Pakistan native Muhammad Anwar, who lives in Sauquoit, N.Y., is concerned about the future of his country.
Pakistan native Muhammad Anwar, who lives in Sauquoit, is concerned about the future of his country.
For Anwar, Benazir Bhutto's death further highlights the instability that has characterized the South Asian nation for the last 15 years.
“It is hurting the Pakistanis,” he said. “This is sad news.”
Anwar, who came to United States in 1994, is worried about the killings during rallies and public gatherings. In October, 150 people were killed in a rally that celebrated Bhutto's return to her home country. At the time, she escaped an assassination attempt.
He hopes Pakistan's leaders improve education and work to eliminate unemployment to put the country on a path to recovery.
“Pakistan is trying. Musharraf is trying to improve things,” he said. “Education is the solution.”
'This could mean trouble'
New Hartford resident Ashraf Elazzazi, who is from Egypt, was “shocked” to hear the news Thursday morning.
“I am very concerned about the future of the region,” he said. “This could mean trouble.”
Though there was an earlier attempt on her life, Elazzazi said he thought it was a tactic, not something serious.
But Thursday's news caught him off-guard.
“It was a surprise,” he said.
Great tragedy for women
For Utica resident Maimun Khan, whose parents are from Bangladesh, Bhutto's death affects all women.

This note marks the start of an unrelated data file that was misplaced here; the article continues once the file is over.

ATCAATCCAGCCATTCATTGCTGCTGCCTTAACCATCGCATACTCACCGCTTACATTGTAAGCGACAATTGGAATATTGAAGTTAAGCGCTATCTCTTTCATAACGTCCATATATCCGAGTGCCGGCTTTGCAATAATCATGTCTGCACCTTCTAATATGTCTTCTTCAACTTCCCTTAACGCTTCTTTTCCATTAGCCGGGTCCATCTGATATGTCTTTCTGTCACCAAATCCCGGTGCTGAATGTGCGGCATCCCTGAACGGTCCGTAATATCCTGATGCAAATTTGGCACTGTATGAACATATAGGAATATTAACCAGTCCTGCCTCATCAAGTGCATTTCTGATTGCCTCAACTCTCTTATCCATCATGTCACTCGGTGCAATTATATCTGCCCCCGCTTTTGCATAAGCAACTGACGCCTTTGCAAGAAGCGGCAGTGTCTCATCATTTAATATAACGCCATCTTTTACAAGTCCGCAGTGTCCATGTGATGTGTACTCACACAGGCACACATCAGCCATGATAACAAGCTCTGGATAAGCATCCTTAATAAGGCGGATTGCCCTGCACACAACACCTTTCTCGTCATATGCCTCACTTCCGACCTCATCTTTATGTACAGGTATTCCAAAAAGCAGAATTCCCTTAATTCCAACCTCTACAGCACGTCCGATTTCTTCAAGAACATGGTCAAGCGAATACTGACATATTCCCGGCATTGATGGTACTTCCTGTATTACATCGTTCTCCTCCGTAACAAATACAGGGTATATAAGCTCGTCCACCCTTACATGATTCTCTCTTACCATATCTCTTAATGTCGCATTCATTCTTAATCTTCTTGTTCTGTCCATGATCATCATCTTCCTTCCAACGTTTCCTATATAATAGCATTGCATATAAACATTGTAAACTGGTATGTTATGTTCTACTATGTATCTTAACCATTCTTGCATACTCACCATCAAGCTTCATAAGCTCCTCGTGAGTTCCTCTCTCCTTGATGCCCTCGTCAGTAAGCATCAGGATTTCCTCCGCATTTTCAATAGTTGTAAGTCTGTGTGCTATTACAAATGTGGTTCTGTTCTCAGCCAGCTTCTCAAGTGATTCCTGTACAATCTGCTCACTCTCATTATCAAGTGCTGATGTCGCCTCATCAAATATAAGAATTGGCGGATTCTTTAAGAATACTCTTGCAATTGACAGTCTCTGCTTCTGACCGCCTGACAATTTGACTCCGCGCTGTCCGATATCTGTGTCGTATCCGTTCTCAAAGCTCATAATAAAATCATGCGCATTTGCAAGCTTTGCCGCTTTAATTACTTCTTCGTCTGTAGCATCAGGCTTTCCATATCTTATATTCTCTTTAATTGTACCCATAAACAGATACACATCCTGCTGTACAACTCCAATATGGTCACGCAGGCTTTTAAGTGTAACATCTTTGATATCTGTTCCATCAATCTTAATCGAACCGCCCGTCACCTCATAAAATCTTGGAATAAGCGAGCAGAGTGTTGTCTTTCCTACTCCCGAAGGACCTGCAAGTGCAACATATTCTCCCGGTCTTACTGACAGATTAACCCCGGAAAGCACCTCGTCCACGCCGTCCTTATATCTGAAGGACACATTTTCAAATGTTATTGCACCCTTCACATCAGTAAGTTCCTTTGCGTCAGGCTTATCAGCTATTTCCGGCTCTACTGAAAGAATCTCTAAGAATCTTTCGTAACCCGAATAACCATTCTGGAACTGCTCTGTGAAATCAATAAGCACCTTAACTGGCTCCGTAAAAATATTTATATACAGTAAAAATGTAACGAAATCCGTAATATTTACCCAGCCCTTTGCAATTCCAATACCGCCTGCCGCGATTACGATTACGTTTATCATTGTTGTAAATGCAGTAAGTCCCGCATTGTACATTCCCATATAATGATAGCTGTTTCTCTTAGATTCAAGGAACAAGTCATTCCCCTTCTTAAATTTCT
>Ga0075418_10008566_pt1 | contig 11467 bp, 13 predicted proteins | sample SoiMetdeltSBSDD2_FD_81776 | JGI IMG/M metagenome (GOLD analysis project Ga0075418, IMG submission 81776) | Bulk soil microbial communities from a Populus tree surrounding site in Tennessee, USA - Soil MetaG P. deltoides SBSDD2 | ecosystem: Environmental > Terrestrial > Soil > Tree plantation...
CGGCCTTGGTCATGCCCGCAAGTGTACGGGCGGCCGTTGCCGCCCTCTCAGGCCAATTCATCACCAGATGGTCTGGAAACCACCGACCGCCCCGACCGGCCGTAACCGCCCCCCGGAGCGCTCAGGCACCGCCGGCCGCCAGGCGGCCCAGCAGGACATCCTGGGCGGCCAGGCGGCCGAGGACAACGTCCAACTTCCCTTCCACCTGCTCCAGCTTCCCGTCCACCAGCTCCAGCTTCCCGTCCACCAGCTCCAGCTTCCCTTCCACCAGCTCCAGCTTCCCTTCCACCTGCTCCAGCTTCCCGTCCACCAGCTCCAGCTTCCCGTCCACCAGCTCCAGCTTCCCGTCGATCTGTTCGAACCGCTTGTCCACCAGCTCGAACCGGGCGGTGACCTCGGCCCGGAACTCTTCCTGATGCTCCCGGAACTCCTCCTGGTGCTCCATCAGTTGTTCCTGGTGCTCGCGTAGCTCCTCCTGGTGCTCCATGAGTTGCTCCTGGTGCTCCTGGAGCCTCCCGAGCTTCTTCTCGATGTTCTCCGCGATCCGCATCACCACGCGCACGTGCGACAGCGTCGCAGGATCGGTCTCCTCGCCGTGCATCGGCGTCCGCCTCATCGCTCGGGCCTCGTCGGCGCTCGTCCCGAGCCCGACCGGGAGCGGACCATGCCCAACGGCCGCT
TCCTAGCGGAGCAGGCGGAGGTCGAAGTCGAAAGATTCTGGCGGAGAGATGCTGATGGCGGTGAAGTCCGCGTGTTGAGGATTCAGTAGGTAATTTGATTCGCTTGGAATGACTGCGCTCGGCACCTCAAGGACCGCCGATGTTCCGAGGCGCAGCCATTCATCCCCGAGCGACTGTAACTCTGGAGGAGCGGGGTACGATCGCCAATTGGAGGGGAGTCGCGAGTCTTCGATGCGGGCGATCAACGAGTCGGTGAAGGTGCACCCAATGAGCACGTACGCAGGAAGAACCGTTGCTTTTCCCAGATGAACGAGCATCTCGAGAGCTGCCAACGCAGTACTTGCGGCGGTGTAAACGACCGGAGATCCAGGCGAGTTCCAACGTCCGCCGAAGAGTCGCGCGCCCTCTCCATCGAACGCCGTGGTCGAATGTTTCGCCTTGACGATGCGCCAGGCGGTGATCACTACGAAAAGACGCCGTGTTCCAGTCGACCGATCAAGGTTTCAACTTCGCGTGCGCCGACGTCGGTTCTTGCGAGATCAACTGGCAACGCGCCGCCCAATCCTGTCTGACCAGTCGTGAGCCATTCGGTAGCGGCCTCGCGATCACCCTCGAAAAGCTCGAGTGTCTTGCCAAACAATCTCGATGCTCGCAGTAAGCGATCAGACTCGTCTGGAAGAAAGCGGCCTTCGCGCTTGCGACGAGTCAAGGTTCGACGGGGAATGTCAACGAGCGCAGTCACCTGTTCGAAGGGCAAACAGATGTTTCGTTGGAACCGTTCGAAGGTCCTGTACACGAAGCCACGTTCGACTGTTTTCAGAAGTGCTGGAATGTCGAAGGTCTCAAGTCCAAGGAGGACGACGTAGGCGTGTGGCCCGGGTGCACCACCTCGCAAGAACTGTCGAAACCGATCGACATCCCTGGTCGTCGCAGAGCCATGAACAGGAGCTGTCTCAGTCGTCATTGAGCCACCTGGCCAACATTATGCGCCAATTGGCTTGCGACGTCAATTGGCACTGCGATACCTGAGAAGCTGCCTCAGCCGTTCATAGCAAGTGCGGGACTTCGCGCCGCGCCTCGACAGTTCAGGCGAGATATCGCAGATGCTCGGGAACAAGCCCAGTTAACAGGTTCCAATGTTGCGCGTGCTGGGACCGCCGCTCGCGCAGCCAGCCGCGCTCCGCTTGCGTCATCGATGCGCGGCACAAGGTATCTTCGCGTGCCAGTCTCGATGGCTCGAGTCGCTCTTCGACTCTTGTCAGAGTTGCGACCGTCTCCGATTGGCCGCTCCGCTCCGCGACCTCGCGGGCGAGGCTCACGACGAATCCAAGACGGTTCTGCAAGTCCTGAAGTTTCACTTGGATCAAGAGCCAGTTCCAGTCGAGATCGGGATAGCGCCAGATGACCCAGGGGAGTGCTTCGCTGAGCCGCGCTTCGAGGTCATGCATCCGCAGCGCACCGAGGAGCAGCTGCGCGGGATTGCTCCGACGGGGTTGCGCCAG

“Whenever one woman does step forward and killed for it, it affects all of us. We are all trying to make a difference,” Khan said. “Women have a tendency to do what needs to be done.”
Khan, who was born and raised in United States, has followed events in the South Asian region with interest.
“There was a time when all three countries had women leaders and there was great potential. They did not have military backgrounds,” she said, referring to India, Pakistan and Bangladesh.
Khaleda Zia became the prime minister of Bangladesh in 1991 through 1996. In India, Indira Gandhi was the prime minister for three consecutive terms from 1966-77 and then for a fourth term in 1980 through 1984, when she was assassinated. Benazir Bhutto was elected prime minister in 1988 when she was 35, a position she retained till 1990. She was re-elected in 1993 and remained the prime minister till 1996.
Bhutto was also the first woman to head a state in the Muslim world.
And while in the developing world, women have been elected to top positions and have led their countries, the United States has yet to have a woman as its top leader, she said.
“We are still to elect a woman president,” Khan said.